Blender 3D: Noob to Pro/Blender internal ile GI ayarlamak

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Getting uniform studio lighting with the blender internal renderer

Preamble[değiştir]

This tutorial will teach you how to use blender to create faked Global Illumination (here forth called "GI"). The reason it is faked is that blender currently doesn't support true Global Illumination but it's not a difficult task to fake it. The results of this tutorial should look like this:

RenderResult.jpg


This tutorial assumes you know the basics of the blender interface and how to add objects, toggle editmode, and scale objects.

Now lets start blendering!

Blender Faked GI Tutorial[değiştir]

    • Add an ICO-sphere.

Fire up blender and add an icosphere(Spacebar>>add>>mesh>>icosphere).Set the subdivisions to 3 and accept.

    • Scale the ICO-sphere by 15 times
    • Flip the normals of the icosphere so that they point inwards.

go into edit-mode and press the A key till all faces/verts/edges are selected and press W and "Flip Normals".

TutFlipNorms-20081103140255.png

    • Add a light source

add a sunlight (Spacebar>>Lights>>Sun)

    • Set the energy value of the light.

This requires some special attention. If you keep the value at the default 1, you get a pure white, washed out scene because we will duplicate the light 162 times. A good way to calculate the light intensity required is to mess with the one sunlight and do test renders while tweaking the energy value of the sun as required till you get the brightness you want. THEN you divide the energy value of your sun by the amount of vertices in your icosphere and then finally set the sun energy to the number you got.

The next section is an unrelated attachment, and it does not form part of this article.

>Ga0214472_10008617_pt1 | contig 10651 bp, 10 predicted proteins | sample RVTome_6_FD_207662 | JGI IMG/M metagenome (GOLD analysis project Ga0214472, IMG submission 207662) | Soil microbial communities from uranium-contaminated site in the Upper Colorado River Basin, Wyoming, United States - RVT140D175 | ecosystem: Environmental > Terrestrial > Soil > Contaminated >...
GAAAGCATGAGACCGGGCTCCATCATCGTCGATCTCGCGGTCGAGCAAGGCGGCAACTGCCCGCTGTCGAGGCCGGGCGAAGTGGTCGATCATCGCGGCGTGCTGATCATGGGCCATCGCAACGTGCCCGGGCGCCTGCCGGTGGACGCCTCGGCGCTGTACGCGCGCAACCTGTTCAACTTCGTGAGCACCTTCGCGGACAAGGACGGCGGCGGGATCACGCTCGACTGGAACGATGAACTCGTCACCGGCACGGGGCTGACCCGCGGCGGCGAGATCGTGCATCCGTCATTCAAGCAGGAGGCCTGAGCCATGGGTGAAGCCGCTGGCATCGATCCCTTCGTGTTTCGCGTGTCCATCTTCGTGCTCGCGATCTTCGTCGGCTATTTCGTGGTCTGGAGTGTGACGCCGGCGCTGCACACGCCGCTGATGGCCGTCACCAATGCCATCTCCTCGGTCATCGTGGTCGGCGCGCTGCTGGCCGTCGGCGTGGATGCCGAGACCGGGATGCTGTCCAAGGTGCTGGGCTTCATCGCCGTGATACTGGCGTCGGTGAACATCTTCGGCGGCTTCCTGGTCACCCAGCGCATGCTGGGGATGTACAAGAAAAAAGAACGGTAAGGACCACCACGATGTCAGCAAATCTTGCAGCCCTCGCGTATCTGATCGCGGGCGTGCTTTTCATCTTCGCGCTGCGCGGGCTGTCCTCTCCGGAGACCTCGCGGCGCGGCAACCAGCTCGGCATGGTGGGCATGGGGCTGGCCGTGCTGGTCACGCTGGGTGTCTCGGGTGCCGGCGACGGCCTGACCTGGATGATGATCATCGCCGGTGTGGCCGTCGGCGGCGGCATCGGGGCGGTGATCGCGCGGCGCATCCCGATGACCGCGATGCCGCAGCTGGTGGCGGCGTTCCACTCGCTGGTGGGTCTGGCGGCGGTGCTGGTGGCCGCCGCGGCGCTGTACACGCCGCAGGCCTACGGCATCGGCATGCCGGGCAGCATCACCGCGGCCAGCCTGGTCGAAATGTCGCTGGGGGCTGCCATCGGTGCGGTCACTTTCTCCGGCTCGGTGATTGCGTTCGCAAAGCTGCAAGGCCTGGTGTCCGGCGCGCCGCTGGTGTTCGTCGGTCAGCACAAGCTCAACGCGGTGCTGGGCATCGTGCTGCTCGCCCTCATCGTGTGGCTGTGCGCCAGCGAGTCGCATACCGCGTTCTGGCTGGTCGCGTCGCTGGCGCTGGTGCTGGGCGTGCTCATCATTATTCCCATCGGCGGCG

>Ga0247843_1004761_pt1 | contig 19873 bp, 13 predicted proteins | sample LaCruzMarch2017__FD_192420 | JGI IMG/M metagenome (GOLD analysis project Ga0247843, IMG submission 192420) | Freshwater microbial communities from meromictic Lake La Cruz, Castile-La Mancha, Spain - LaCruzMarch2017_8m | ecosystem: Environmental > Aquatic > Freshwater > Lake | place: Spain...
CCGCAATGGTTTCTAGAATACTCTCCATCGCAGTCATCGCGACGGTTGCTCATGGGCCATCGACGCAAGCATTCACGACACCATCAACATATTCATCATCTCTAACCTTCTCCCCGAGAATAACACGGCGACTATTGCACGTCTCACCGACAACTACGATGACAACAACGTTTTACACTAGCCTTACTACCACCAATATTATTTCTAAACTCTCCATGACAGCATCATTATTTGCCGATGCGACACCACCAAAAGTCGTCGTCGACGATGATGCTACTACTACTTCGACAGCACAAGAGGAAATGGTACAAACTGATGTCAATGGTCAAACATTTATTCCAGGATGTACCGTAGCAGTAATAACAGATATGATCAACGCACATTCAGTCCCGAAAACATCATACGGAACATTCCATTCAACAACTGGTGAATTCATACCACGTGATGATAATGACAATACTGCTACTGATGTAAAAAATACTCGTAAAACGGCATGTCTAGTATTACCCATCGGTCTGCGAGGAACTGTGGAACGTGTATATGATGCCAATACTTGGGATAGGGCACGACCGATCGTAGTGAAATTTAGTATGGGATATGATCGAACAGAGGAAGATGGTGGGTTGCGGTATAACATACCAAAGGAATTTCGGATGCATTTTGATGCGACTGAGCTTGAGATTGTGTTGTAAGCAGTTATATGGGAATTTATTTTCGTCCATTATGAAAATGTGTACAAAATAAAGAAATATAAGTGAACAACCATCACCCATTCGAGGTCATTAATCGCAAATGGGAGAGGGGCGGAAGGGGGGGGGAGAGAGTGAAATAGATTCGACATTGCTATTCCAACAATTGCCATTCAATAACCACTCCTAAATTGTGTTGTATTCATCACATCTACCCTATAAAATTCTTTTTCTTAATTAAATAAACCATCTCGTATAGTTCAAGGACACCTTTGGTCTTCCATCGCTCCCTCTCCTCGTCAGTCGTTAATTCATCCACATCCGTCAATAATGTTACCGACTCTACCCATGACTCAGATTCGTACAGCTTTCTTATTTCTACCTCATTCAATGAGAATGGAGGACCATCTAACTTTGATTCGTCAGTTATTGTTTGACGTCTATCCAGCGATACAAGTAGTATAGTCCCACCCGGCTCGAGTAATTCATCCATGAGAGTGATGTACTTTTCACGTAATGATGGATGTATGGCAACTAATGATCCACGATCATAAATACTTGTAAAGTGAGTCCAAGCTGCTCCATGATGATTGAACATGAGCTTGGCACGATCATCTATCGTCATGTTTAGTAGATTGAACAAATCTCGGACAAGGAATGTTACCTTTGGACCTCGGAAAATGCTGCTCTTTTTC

• Parent the sun to the sphere.

Select the Sun THEN shift select the sphere and hit Cntrl-P\

    • Enable dupliverts for the sphere.

depress the DupliVerts and the ROT button.

EnableDupVerts.png

    • Enable AAO (Approximate Ambient Occlusion)

Set the AAO settings in the world buttons as in the following image:

SetAAO-2008110322151223.png

    • Set up the scene to render

This can be anything you want but i used a simple curved plane with Suzanne on top of it.

RenderScene-20081103151408.png


One more note: Often it is hard to see your scene what you have this huge sphere encompassing your scene so what you can do is to set the draw of the sphere to wireframe.

SetWireDrawType.png

just one last note: if you want more directional lighting, select the sphere and go into editmode and press Cntrl-Tab-3 for face select and select one face on a spot of the sphere and press W and subdivided a few times to get more lights in one spot making that side a bit brighter and a stronger shadow on the far side of that cluster.


I hope you found this tutorial useful. If there are any errors in the tutorial, Please let me know, and I will fix them as soon as possible.

Blend happy and save often, --Radialronnie (talk) 22:47, 3 November 2008 (UTC)


Noob question: I followed this tutorial word-for-word but at the end the lights (on the vertices) are pointed strange ways. Is there something I should do to the sun before I click the Icosphere and hit Ctrl+PKey (i.e. positioning or rotation)? I'm going to try to use a lamp and see if that works at all. Update: Facepalm. I went through the tutorial again and found that I messed up last time. Let this be a warning to everyone: DON'T rotate the sun.



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